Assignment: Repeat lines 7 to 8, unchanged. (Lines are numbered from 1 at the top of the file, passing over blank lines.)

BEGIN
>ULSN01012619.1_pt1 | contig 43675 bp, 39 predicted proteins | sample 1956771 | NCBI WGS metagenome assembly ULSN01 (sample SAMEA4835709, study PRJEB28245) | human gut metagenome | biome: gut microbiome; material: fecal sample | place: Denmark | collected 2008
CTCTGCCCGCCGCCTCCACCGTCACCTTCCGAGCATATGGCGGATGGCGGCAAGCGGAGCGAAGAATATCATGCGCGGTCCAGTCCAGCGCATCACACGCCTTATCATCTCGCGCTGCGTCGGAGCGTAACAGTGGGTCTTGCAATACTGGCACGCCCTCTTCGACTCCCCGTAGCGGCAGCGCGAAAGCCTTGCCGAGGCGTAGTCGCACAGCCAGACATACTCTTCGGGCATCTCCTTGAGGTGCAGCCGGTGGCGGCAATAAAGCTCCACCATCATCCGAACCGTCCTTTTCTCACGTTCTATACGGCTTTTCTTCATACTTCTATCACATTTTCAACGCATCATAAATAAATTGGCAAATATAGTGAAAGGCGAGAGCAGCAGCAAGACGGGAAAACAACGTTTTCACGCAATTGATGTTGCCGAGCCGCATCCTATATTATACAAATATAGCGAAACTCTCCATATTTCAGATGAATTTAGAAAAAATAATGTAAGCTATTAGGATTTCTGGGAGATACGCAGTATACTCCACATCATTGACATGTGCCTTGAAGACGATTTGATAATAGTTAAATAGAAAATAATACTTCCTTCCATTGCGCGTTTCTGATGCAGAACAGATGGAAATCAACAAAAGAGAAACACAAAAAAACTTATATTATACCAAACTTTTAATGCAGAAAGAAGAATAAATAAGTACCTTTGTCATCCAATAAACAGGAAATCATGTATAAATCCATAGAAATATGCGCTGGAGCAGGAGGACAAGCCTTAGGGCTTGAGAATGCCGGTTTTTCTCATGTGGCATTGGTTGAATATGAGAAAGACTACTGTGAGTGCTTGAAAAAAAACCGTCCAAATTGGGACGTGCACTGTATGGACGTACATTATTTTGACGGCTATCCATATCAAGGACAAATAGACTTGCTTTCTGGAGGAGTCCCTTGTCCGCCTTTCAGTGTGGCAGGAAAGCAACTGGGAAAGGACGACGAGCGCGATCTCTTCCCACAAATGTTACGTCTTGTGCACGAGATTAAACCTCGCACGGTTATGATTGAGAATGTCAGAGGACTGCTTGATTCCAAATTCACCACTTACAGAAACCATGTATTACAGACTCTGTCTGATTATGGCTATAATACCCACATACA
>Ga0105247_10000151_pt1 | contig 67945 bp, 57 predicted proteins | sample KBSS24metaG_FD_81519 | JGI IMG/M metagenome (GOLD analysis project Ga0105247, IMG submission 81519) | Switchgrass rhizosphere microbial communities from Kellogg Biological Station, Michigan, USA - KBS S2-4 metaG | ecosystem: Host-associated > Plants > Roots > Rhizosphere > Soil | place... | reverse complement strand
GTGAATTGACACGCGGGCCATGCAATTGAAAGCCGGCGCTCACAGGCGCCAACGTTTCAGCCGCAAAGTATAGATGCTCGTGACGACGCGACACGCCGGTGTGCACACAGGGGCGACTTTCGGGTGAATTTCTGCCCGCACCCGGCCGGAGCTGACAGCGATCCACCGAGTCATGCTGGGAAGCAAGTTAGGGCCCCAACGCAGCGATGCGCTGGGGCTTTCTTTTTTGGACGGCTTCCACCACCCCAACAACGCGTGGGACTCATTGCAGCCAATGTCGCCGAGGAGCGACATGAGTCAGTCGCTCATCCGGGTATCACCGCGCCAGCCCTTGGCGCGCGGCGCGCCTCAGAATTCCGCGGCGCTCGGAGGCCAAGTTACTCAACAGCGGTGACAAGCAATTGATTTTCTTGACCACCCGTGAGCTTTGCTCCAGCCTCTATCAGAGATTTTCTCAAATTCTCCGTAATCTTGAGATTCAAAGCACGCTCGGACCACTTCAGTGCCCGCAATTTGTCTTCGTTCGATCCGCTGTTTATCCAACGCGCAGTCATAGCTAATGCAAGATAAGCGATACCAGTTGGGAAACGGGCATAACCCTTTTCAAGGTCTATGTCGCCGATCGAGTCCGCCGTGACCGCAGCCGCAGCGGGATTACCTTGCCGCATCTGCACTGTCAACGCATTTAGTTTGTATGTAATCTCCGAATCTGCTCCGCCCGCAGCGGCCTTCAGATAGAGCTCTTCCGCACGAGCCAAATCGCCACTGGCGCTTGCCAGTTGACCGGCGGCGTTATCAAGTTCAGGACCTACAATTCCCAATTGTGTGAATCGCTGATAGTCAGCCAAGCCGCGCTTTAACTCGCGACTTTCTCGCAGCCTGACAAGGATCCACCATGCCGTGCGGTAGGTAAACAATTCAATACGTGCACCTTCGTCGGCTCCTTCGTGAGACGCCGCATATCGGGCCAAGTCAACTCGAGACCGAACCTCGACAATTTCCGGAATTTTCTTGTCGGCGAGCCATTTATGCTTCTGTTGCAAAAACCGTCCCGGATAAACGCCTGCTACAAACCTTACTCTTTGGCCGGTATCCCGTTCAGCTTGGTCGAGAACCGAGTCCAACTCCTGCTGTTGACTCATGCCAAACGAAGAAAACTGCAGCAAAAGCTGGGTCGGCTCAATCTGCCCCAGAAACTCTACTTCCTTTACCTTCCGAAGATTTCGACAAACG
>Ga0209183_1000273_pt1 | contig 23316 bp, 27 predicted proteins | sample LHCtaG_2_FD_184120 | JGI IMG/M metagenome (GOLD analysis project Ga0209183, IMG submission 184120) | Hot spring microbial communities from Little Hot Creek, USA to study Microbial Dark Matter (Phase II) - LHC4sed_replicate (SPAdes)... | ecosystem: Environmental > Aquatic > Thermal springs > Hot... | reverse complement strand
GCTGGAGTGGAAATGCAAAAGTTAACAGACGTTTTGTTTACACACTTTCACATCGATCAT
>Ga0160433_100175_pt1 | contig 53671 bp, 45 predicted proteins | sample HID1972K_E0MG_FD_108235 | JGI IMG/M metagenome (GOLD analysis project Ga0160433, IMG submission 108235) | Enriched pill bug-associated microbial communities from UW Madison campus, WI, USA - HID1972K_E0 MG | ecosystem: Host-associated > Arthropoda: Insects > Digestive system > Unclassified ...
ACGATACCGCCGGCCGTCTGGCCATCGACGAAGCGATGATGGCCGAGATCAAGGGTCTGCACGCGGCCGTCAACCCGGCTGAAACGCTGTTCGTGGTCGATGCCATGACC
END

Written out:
>Ga0160433_100175_pt1 | contig 53671 bp, 45 predicted proteins | sample HID1972K_E0MG_FD_108235 | JGI IMG/M metagenome (GOLD analysis project Ga0160433, IMG submission 108235) | Enriched pill bug-associated microbial communities from UW Madison campus, WI, USA - HID1972K_E0 MG | ecosystem: Host-associated > Arthropoda: Insects > Digestive system > Unclassified ...
ACGATACCGCCGGCCGTCTGGCCATCGACGAAGCGATGATGGCCGAGATCAAGGGTCTGCACGCGGCCGTCAACCCGGCTGAAACGCTGTTCGTGGTCGATGCCATGACC